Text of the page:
Court of Appeals rules on Citizens Medical Center lawsuit
- 3 unverified comments
Thank you for your submission.Error report or correction
A response from the U.S. Court of Appeals for the Fifth Circuit has overturned an injunction order previously imposed upon the defendants in the Citizens Medical Center lawsuit.
The injunction was part of a federal lawsuit filed in February against the Victoria hospital by Drs. Ajay Gaalla, Harish Chandna and Dakshesh Parikh, all three of whom are cardiologists.
On Jan. 6, the Court of Appeals overturned Federal Judge Janis Graham Jack's injunction order against Citizens, which she issued in March 2010.
The injunction stopped Citizens from barring the plaintiffs from practicing medicine at its hospital.
In December 2010, before the appellate court handed down its decision, Jack had found Citizens to be in contempt of the order and ordered it to pay $14,539.40 in attorneys' fees.
"We are pleased with the ruling from the Fifth Court," said attorney Kevin D. Cullen, one of the attorneys for the defendants.
Monte James, lead attorney for the plaintiffs, said his clients plan to appeal the appellate court's ruling.
"The appellate court ruling was limited to evidence the physicians possessed back in March 2010. Since that time, the physicians have discovered significant additional evidence to support their claims. Some of that evidence was presented to Judge Jack at the recent Motion for Contempt hearing against Citizens, which the federal court granted and ordered the hospital to pay the physicians their legal fees incurred in bringing the Motion for Contempt," James said. "The physicians feel the U.S. Supreme Court may wish to address the economic credentialing issues noted by Judge Jack at the preliminary injunction."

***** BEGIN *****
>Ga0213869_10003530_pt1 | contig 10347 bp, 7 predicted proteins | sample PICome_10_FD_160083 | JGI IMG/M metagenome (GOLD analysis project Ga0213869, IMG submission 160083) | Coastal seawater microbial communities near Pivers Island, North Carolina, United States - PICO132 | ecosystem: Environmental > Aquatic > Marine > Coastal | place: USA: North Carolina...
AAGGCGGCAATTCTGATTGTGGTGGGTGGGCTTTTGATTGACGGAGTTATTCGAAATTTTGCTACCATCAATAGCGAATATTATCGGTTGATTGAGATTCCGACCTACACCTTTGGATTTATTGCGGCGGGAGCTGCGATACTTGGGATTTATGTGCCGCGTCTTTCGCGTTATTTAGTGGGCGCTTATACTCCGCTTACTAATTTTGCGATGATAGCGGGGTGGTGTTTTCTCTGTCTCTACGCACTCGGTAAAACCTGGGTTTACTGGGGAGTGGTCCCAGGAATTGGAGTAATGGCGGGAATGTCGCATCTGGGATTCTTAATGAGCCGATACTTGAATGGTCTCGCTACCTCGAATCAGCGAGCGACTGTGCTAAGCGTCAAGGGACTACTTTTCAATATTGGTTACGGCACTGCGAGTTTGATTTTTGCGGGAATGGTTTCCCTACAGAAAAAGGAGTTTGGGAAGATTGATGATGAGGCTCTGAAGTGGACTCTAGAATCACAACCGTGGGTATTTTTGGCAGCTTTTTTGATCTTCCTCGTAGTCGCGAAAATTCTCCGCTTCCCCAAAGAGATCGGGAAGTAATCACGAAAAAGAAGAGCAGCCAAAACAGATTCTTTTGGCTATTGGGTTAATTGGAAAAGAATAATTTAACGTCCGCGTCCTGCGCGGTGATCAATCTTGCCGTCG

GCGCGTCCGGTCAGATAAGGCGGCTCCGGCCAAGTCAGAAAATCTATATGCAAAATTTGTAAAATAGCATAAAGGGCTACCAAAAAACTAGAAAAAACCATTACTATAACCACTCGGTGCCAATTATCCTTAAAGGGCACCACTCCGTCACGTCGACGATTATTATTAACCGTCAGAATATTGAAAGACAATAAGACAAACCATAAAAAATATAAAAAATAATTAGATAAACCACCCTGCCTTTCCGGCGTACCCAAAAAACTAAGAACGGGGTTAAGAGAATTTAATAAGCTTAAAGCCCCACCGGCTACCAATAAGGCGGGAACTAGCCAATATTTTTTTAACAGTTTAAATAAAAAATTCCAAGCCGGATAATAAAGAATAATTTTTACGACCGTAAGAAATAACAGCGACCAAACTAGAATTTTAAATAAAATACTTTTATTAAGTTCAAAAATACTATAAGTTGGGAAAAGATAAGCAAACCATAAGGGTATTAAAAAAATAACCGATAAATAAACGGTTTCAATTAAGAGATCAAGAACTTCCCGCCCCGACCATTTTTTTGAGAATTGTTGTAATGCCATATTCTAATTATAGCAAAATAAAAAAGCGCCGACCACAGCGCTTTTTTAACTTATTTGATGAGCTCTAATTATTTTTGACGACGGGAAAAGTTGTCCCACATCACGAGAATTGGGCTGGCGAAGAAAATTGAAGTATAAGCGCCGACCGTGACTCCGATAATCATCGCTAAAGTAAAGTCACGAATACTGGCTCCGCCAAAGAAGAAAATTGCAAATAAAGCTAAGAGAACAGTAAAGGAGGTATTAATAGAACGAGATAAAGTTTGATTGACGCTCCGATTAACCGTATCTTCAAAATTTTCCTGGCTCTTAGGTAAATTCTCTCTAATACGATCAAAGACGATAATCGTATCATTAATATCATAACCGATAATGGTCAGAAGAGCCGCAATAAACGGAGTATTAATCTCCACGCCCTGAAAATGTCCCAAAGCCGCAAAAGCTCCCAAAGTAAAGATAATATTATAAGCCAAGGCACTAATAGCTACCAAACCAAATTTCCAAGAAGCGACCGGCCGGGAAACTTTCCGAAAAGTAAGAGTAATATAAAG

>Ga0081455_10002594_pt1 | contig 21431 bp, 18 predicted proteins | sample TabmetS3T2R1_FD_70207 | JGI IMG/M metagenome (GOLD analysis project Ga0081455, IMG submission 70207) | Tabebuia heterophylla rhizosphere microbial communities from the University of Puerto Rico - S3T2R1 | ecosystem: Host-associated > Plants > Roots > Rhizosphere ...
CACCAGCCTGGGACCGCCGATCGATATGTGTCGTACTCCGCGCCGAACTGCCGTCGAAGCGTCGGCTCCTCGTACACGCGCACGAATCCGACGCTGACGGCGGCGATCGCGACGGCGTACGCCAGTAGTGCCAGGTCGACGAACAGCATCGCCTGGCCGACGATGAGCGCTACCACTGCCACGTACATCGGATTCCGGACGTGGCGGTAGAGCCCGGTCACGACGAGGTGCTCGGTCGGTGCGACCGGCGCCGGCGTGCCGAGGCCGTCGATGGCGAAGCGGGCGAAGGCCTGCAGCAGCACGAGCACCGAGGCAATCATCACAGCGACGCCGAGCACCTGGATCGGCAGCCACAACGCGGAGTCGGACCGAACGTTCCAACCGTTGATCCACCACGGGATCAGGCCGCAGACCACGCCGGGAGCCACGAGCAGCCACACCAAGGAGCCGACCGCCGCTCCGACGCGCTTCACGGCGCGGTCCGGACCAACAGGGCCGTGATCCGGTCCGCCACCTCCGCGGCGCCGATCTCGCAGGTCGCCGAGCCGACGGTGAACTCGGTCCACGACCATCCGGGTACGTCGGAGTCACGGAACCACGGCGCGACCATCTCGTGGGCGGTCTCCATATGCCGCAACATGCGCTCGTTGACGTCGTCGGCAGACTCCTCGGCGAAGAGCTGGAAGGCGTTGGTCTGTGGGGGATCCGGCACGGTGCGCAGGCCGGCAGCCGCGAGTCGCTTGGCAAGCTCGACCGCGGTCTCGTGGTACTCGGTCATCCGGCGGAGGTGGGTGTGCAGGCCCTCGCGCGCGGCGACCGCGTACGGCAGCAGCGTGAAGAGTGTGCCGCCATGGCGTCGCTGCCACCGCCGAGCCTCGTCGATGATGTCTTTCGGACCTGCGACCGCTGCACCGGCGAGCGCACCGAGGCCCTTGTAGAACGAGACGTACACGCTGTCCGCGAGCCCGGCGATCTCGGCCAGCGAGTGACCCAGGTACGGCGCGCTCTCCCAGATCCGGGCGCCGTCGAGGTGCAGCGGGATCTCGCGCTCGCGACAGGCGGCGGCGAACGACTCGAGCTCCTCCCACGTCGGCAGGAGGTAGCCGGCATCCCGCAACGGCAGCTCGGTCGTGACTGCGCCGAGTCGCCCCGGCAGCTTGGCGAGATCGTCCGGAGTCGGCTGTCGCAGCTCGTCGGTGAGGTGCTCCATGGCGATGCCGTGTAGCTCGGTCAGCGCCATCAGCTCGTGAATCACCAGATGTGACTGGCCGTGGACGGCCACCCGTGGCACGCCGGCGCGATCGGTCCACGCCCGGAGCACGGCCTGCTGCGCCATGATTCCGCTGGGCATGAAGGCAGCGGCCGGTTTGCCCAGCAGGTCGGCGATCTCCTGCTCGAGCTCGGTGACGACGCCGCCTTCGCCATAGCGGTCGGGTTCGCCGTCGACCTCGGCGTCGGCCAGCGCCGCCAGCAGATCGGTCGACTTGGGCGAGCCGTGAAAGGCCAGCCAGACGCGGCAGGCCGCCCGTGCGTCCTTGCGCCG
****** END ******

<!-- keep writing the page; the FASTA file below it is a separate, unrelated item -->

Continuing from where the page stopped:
Additionally, Citizens' board of directors has filed a second appeal regarding rulings Jack made on other claims within the case.
Jack ruled that the plaintiffs' following claims all had enough evidence to go to trial: the equal protection claim, which is the discrimination claim; the substantive due process claim, which is the claim that said Citizens could not bar the doctors from practicing because of economic reasons; and the procedural due process claim, which contends the doctors should have received a formal hearing at Citizens before they were barred from practicing at the hospital.
The board members claim Citizens is a governmental entity and therefore not able to be sued for the aforementioned claims because it possesses governmental immunity, according to court documents.
At this time, however, the case will not be going to trial because of Jack's order to stay the case, pending the appellate court's response to the board of director's second appeal.
The case was originally scheduled to go to trial on Feb. 2 in Victoria.